Last week, Microsoft provided a few more details about the upcoming Windows 10 release of its operating system, and early indications are that new versions of the operating system will now be called branches, and will come out more frequently than the previous two-to-five year release cycle.
However, how often Microsoft will release new branches and how long it will support old ones is still unclear.
"Nobody knows how long these branches will last," said Chris Goettl, product manager at Shavlik Technologies, which focuses on patch management.
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Meanwhile, Windows 7 is currently scheduled to be supported until 2020.
"I anticipate that there will be a lot of businesses who will stay on windows 7 for a long time," said Goettl.
Consumers -- and companies attacked by botnets living on unpatched consumer machines -- will be the big winners here, he said.
"Consumers will be on what Microsoft is calling the 'current branch'," he said. They'll get the latest releases and patches as they come out.
"For the consumer space, I see this as a very good thing," he said. "From a features perspective, they expect that if there's something new and cool that they're going to get it as soon as possible. And from a security perspective, it's even more important. A home user doesn't understand the security implications of delaying updating the software."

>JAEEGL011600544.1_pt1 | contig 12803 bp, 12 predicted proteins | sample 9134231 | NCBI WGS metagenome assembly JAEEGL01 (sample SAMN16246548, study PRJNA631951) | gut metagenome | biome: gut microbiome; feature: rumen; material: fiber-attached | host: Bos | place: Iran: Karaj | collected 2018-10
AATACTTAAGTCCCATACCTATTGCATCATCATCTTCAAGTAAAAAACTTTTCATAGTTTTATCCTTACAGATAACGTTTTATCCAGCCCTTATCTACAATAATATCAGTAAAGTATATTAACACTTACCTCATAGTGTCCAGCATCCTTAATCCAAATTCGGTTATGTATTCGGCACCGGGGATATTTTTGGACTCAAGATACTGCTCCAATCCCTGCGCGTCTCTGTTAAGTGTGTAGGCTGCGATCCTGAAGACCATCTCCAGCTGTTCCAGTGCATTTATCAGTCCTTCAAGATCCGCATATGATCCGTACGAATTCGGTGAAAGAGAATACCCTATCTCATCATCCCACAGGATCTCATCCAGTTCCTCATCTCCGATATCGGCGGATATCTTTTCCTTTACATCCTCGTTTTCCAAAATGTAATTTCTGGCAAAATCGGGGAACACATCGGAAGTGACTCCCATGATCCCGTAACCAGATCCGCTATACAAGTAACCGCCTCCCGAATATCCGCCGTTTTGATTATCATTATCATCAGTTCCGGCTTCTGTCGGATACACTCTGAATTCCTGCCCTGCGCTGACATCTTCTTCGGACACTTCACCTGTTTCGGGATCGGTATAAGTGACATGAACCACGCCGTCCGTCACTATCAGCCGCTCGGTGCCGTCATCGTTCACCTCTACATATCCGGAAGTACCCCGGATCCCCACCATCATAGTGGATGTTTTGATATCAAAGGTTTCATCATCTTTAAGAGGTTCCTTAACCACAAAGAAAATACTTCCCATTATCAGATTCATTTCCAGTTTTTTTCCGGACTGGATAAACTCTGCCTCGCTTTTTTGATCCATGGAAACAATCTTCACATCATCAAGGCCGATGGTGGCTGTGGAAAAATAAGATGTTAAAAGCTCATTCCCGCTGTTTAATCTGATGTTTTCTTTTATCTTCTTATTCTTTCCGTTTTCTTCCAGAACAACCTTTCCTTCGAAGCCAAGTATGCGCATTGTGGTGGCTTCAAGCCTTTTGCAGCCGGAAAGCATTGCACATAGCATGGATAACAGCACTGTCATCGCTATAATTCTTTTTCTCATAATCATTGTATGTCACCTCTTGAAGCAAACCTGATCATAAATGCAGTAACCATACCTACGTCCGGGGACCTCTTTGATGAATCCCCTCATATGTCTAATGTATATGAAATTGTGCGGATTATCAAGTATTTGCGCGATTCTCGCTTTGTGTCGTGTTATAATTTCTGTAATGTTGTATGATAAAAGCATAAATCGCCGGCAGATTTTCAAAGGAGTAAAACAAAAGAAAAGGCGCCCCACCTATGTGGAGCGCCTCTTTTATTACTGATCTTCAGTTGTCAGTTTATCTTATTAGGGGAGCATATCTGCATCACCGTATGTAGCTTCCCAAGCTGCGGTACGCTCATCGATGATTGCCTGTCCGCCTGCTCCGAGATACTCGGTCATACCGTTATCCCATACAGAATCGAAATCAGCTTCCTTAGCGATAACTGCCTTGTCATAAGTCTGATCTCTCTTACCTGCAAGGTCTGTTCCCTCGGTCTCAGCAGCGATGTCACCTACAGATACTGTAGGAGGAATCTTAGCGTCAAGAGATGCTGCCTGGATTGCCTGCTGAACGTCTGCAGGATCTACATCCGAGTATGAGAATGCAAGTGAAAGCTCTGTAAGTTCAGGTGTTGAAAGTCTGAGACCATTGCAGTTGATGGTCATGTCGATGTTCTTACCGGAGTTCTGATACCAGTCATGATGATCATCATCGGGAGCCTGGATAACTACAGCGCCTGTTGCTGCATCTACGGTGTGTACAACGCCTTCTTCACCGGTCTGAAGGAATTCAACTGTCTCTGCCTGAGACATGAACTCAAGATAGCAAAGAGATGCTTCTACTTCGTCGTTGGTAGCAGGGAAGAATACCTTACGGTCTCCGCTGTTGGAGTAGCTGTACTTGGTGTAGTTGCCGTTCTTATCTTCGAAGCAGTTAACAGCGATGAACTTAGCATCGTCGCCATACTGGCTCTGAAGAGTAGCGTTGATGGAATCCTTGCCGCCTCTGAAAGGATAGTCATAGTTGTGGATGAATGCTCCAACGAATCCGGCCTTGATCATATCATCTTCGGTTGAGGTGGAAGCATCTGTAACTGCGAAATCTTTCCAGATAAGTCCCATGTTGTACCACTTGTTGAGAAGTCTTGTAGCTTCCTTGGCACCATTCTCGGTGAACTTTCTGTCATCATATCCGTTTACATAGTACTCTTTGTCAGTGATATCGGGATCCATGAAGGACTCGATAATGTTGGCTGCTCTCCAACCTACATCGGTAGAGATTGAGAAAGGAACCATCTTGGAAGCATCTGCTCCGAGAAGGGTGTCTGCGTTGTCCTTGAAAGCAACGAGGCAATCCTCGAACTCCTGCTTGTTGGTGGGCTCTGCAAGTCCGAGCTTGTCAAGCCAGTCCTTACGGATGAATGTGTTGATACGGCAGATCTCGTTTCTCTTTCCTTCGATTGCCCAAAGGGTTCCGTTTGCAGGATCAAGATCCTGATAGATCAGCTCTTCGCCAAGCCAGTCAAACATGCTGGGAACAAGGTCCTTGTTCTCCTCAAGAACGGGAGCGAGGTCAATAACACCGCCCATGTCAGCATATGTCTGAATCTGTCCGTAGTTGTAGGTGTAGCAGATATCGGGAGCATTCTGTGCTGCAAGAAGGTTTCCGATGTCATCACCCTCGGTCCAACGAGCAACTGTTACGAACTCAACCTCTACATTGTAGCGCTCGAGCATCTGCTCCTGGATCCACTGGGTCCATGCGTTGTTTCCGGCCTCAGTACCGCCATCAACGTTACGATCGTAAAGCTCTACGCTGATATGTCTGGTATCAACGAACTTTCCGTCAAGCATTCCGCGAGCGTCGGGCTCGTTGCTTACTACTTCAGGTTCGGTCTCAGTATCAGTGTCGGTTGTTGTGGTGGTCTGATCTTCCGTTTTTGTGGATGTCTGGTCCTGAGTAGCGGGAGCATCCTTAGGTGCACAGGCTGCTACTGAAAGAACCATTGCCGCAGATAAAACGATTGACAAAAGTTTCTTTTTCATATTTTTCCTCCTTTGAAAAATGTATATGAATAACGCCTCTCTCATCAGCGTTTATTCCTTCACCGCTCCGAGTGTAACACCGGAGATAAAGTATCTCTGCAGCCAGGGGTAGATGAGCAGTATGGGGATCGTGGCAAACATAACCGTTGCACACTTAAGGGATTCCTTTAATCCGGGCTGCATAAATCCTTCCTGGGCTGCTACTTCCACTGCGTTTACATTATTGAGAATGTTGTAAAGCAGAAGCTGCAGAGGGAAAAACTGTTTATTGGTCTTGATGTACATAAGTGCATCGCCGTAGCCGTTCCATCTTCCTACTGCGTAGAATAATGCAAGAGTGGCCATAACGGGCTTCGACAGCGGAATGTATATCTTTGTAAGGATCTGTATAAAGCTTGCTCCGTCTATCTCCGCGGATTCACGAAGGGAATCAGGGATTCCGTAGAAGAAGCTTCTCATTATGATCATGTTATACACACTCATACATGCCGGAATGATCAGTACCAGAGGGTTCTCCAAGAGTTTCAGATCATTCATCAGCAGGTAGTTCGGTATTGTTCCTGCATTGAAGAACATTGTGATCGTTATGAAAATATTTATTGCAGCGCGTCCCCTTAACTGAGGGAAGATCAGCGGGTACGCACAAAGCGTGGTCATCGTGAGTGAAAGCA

Large companies, with enterprise licenses of Windows 10, will get the most choice, can stay on older branches longer, and can choose to only install security updates, he said.
Small and midsize companies running the "professional" version of Windows will have the least choice.
"You can take releases as they come, or you can go one branch older than current so you can test out the new features," he said. They won't be able to stay on older branches, however.
The forced upgrade schedule may cause some companies to upgrade their licenses to the enterprise level -- if they upgrade to Windows 10 at all.
Other companies that may choose to stick with Windows 7 are those that are heavily regulated. PCI and HIPAA compliance requirements, for example, make it difficult to quickly upgrade operating systems.
And companies that have proprietary apps or legacy applications may also delay switching, he said.
"Microsoft has put out an aggressive goal to get a billion devices on windows 10," he said. "But I would tell companies to start a proof of concept, vet things out. I would question exactly whether that free upgrade is worth it or not right now."
One potential driver for change is Microsoft's focus on having a single operating system for all devices -- desktops, laptops, tablets and phones.
But with a 5 percent market penetration in the tablet space -- and a smartphone market share half as big -- it's unclear how much of a pent-up demand there is for a single operating system to rule them all.
"They're doing interesting things to consolidate the marketplace," Goettle said. "But the Windows mobile phone is not getting anywhere near the adoption rate that anyone has any huge expectations there."